Monday, November 8, 2021

Not everything has to die in autumn

This morning I looked at the orchid at my window, and there she was. A bloom open. I have been waiting three years for this moment. It reminds me of Jackie, going back to work today after a year of novitiate in our community. Sure, this orchid had an extended novitiate of sorts (three years instead of the canonical one), but today she is most lovely and the cause of my joy and gratitude and contemplation this morning.

I thought to myself, “Not everything has to die in autumn,” while I tried to look closely at each petal, color, and curve of the bloom...with a golden tree as its backdrop through my window. I also thought to myself, “Val, not everything has to be a metaphor.” Autumn is ripe for them, as is each season, but autumn seems more obvious for us humans, called to die to self and let go each day.

The orchid seems to hold many metaphors, too. (Nature is good to us that way.) I could write about the bruised leaves juxtaposed against the beauty of the bloom…how many times (two) I accidentally broke off what could have become new blooms over those three years and how it so often feels like I get in the way of my own growth…how more blooms will come with patience and the orchid requires a particular and unique care regimen. But why? The loveliness and joy are so in my face as I stare at it in equal amounts to the time I am spending writing these words.

Find something beautiful today. Celebrate it for what it is, not for the meaning you make for it.

Let us walk in the holy presence.

Thursday, October 21, 2021

On Being A Perfectionist

Some of you know that the last few weeks of my life have been quite, quite, full. A week and a half ago I made my perpetual monastic profession, the last step in becoming a fully committed member of the Benedictine Sisters of Erie. It was a six-year formal journey, but one that began many years prior with spiritual mentors, teachers, and other graceful influencers asking the right questions and accompanying me while living into them.

Now, the days and weeks leading up to October 9 were full of details and planning and logistics and preparations. While it was easy to get caught up in it all, I had one sister whose main mission was to remind me throughout each step, "Savor this moment." It helped to slow me down and remind me to breathe.

And since my profession, many have asked me how I am feeling. The first few days after October 9 the answer was always the same, "Joyful...but exhausted." Now, the answer has changed into another consistent response, "Everything is pretty normal again."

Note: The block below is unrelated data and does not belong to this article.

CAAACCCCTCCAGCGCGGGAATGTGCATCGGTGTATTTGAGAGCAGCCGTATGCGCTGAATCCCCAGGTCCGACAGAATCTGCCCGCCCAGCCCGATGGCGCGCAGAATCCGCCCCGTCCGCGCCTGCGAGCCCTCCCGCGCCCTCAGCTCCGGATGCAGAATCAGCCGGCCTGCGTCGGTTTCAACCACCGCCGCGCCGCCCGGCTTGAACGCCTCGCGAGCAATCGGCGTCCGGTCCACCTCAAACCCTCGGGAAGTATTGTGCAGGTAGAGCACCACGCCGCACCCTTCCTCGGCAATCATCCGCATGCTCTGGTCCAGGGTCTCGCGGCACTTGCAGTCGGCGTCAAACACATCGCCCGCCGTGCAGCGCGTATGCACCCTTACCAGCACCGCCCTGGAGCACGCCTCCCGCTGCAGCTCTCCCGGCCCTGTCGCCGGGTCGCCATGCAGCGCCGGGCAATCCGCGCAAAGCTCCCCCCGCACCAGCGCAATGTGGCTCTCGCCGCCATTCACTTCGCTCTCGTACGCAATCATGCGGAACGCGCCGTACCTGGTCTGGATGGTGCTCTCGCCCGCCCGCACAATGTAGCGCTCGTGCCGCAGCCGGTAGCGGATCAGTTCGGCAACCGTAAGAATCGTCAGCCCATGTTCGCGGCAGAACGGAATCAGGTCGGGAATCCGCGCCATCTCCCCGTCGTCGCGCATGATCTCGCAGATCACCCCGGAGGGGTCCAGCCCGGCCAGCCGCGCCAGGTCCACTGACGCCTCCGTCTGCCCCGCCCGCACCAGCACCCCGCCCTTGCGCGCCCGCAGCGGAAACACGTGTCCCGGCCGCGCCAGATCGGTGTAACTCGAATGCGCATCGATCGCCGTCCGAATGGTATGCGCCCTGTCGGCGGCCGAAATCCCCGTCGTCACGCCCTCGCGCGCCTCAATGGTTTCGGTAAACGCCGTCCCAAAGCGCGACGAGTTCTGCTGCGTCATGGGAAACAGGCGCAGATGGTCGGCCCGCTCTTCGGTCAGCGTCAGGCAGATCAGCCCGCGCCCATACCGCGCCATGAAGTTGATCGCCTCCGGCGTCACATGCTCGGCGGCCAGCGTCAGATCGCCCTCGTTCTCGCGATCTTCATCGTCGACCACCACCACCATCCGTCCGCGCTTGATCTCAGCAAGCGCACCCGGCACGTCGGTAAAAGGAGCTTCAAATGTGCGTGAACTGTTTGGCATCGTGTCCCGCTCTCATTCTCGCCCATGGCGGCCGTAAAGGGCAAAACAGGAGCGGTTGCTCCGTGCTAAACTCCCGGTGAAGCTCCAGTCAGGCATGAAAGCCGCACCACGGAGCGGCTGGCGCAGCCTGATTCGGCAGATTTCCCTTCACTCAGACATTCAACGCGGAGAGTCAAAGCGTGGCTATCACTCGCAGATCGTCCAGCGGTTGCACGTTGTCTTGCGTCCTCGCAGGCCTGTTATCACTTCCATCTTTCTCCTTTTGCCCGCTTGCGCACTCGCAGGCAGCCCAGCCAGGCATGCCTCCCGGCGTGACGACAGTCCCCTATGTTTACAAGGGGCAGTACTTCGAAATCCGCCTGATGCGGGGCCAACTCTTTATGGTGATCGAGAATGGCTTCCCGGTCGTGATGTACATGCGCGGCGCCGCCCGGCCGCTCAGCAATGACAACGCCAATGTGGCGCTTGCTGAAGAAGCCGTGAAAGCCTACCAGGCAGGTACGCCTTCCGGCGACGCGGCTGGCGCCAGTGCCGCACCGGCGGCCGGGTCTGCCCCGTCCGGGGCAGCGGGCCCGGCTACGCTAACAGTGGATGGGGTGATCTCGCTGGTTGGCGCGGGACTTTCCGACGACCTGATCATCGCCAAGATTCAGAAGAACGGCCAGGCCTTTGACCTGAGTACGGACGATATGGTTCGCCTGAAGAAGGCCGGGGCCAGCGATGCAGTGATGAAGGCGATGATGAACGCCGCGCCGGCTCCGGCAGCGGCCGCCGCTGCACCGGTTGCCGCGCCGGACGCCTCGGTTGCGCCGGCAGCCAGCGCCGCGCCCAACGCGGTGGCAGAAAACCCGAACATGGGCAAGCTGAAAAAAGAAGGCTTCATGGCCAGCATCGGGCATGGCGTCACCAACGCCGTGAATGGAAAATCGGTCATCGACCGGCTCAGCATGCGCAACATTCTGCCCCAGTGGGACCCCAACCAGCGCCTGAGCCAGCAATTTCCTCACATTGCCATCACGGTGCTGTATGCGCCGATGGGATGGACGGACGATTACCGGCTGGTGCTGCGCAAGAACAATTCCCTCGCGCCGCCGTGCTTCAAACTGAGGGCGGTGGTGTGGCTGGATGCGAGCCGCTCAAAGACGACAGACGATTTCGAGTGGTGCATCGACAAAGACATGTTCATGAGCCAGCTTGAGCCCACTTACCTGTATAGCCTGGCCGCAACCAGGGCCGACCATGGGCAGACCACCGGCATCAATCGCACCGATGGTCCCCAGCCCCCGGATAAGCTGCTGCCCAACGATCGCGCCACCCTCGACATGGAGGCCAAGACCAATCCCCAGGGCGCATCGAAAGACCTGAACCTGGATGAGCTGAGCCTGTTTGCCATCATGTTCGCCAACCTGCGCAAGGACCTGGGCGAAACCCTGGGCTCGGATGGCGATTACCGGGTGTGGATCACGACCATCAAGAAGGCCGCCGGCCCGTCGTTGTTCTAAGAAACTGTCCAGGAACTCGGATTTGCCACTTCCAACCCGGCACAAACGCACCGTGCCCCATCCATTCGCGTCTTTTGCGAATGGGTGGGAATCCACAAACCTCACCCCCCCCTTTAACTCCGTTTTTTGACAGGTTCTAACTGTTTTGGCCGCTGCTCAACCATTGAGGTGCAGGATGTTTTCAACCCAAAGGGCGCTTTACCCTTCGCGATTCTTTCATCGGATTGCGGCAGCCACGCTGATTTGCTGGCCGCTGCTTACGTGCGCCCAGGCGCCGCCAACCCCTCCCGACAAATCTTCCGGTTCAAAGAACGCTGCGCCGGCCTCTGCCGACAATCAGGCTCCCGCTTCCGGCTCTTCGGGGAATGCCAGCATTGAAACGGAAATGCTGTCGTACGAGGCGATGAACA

I am back into my regular routine. I have mostly caught my breath after a night or two of good sleep. I just finished a week of being "on dishes"...the number one sign of "normal life" at the monastery.

But, let me tell you...
The day was most magical. It was far from regular, routine, ordinary. And I think I did savor it. I know for a fact that the grace of the day has the potential to carry me through so much, if I let it. Because while the monastic life, lived in community, can be utterly challenging and demanding, it is so authentic to my heart. Because while the promises of stability, conversion, and obedience can feel so counterintuitive, they have already proven powerful for me. I want to be consumed by my commitment to these vows, and I want to let the commitment consume me as I continue to look into the white fire of great mystery.

Being a perfectionist is quite, quite hard living the monastic life, a life that calls me to be totally human. But one moment that I totally savored during the ceremony was a reading of Mary Oliver. (How could the ceremony not feature the beloved poet?!)

May this poem be my thesis for a life of stability, conversion, and obedience. As the sister who told me to savor each moment also said to me, "Welcome to the rest of your life!"

Enjoy some photos below.

Let us walk in the holy presence.

The Ponds
Mary Oliver

Every year
the lilies
are so perfect
I can hardly believe

their lapped light crowding
the black,
mid-summer ponds.
Nobody could count all of them

the muskrats swimming
among the pads and the grasses
can reach out
their muscular arms and touch

only so many, they are that
rife and wild.
But what in this world
is perfect?

I bend closer and see
how this one is clearly lopsided
and that one wears an orange blight
and this one is a glossy cheek

half nibbled away
and that one is a slumped purse
full of its own
unstoppable decay.

Still, what I want in my life
is to be willing
to be dazzled
to cast aside the weight of facts

and maybe even
to float a little
above this difficult world.
I want to believe I am looking

into the white fire of a great mystery.
I want to believe that the imperfections are nothing
that the light is everythingthat it is more than the sum
of each flawed blossom rising and fading. And I do.